In the RAGTIME study, we preliminarily observed that patients were trained at a different (lower or higher) walking speed in relation to their degree of mobility at baseline, and we reported that the “responders” to each treatment walked at a lower speed [30]. In this study, to objectively compare the relative intensity of training for each patient, we arbitrarily calculated the ratio between the average training speed performed and the higher exercise intensity theoretically attainable by each patient or the timed 25-foot walk test speed recorded at baseline. This analysis showed that subjects who walked at a slower individual speed, i.e., below 50% of the spontaneous walking speed, improved their metabolic pattern, independent of sex, age, phenotype and allocation group. However, the best response, in terms of reduction of mitochondrial metabolism and oxidative damage, which was clearly observed in the RAGT group, could be linked to facilitation of the conversion of muscle fibers towards relatively aerobic components or to a lower energy and mechanical muscle stress related to RAGT rather than overground walking.
If RTI was involved in metabolic restoration, this parameter was also associated with changes in endurance walking capacity. In both groups, the 6MWD, which showed similar improvement after training, was selectively improved following low RTI training. The personalized intensity of exercise administered to the patients might contribute to addressing the problem of the complex and person-specific response to rehabilitation [54]. Different peripheral adaptations might be the result of different training intensities considering that the higher the intensity, the more type 2 fibers are recruited [21]. Again, according to the training speed, stimulation of conversion of fibers might be different in terms of the proportion of I and II fibers, as previously reported in MS subjects training at different intensities [49]. Improved 6MWDs were observed in MS subjects with the same disability level following low intensity interval walking associated with mild blood flow restriction in the lower limb muscles [55].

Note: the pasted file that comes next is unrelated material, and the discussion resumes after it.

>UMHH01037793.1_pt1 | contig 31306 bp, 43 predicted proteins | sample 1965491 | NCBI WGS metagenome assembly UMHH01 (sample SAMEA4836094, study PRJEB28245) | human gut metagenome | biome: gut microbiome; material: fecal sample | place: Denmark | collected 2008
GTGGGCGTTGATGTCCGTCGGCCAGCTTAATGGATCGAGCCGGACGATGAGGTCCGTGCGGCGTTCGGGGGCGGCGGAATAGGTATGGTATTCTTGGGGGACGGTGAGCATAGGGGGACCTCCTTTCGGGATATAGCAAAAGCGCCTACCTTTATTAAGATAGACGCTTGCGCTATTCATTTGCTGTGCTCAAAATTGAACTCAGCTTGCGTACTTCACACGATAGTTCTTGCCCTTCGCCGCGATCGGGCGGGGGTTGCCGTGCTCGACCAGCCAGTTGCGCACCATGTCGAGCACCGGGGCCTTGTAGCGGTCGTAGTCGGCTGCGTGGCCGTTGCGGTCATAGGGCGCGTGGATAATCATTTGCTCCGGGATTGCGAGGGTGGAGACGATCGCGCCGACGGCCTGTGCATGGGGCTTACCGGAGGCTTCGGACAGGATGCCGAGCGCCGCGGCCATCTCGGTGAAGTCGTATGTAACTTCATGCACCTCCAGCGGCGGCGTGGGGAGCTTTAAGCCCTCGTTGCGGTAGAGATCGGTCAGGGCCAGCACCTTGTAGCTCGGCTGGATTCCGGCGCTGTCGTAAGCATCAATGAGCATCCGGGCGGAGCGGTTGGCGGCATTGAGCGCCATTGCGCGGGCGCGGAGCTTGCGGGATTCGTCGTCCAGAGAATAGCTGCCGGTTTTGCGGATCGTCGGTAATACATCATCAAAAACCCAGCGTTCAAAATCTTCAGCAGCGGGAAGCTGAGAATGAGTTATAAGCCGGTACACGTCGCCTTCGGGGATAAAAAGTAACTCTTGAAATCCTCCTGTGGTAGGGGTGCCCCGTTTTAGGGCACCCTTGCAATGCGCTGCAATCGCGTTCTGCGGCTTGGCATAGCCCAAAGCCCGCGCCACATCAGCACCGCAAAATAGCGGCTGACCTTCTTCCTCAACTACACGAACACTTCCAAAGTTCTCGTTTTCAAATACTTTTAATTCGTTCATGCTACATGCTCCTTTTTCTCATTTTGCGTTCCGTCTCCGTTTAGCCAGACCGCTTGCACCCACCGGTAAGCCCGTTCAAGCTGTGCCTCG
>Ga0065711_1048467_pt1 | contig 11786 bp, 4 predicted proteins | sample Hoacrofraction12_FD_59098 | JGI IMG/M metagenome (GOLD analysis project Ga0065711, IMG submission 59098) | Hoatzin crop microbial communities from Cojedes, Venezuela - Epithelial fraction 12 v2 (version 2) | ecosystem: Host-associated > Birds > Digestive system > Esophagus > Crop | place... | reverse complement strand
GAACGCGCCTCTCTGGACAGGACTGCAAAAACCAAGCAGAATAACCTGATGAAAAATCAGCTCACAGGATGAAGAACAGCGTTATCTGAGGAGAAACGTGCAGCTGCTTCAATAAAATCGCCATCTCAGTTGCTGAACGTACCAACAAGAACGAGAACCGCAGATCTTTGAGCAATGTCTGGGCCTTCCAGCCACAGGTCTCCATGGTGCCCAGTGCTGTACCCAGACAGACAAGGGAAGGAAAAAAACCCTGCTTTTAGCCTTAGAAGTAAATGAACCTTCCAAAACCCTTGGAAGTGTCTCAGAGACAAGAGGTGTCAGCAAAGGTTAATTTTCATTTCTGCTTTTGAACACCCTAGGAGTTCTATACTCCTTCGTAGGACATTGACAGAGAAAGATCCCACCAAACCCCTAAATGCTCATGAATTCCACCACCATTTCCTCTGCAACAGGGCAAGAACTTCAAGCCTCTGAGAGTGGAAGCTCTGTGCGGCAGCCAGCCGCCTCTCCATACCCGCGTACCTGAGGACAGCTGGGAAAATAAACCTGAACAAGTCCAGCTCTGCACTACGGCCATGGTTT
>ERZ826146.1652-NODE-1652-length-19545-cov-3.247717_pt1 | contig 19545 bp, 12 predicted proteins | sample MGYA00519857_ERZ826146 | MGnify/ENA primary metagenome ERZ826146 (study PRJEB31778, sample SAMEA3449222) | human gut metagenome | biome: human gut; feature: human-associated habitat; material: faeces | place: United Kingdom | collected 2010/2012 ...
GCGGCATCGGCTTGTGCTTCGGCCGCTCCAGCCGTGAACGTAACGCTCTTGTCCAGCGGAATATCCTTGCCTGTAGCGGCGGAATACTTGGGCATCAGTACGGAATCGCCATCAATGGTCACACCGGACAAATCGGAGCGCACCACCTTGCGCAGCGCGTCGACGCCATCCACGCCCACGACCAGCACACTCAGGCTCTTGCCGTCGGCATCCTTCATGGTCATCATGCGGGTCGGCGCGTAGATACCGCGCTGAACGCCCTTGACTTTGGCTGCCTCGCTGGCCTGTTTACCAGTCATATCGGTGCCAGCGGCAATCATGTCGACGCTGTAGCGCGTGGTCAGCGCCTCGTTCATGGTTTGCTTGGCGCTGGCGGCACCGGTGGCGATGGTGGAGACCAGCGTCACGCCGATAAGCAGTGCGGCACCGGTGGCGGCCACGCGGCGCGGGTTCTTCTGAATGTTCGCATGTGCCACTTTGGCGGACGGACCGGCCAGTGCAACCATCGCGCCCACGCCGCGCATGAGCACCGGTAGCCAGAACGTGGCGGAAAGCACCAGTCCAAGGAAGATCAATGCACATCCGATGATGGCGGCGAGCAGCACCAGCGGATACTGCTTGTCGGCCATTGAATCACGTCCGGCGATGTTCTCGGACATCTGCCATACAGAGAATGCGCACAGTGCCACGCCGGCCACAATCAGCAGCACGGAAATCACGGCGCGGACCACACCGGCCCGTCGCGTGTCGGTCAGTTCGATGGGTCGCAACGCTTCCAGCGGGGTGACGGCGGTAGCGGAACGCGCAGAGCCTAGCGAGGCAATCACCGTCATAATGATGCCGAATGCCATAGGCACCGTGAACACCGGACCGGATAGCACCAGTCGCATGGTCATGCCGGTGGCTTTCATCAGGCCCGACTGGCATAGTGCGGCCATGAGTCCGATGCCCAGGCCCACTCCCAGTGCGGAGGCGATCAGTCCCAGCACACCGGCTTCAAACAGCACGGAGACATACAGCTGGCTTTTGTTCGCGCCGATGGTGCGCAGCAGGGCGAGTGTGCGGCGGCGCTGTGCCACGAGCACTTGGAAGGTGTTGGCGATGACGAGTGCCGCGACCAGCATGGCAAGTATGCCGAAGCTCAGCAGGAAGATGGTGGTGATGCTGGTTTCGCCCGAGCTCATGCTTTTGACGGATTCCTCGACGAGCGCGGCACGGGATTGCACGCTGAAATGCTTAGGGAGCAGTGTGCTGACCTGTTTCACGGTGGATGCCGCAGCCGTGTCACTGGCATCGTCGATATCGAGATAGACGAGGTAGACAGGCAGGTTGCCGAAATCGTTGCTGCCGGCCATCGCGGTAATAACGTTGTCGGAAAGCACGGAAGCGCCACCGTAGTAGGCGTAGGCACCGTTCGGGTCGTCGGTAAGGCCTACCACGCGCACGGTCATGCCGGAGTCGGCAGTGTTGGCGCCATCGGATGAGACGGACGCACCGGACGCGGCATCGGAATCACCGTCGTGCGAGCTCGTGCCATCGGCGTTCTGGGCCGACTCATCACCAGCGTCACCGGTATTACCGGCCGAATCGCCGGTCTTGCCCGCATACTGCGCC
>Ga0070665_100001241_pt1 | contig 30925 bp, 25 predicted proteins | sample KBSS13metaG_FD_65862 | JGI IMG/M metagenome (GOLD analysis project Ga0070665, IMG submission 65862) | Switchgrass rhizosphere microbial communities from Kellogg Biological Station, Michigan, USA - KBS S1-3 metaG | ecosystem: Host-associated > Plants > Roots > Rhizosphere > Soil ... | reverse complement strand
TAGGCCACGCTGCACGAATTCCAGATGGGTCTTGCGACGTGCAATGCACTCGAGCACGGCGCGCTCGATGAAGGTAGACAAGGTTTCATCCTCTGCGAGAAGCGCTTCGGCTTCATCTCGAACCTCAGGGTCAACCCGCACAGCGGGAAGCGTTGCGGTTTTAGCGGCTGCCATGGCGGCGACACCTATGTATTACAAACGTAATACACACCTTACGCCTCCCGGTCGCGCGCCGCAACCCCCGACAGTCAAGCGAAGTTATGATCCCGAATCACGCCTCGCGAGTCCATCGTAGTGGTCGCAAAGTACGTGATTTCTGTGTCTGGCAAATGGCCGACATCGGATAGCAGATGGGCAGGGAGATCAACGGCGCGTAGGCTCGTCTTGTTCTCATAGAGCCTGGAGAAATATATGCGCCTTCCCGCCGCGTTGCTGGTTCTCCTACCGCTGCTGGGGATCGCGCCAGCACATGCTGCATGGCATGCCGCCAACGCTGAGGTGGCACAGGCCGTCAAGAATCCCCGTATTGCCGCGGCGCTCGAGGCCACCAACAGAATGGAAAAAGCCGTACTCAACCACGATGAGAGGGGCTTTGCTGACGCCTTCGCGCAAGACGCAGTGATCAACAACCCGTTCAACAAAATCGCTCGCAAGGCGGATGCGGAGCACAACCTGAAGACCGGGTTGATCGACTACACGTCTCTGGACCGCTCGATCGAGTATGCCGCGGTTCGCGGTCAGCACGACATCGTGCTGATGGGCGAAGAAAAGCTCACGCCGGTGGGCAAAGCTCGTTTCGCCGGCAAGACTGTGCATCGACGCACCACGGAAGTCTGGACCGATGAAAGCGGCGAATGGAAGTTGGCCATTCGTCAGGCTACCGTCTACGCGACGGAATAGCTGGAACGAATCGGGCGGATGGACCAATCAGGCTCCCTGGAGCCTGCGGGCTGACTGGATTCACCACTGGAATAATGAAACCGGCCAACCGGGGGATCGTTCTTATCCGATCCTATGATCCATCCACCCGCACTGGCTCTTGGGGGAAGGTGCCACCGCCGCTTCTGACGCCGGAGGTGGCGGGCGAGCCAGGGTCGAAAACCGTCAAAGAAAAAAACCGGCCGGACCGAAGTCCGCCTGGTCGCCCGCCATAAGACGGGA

The study has several limitations. The reference population was younger than the patient population. The reduced sample of patients might have caused selection bias with respect to the RAGTIME trial. RTI does not allow us to compare the absolute intensity and the cardiovascular load of the two treatments because physiological responses related to each intervention (oxygen consumption, heart rate and perceived exertion) were not measured. The cut-off value of relative intensity was mathematically calculated “a posteriori”. Finally, the data focus on the response to a chronic training program without addressing the importance of the persistence of the effect.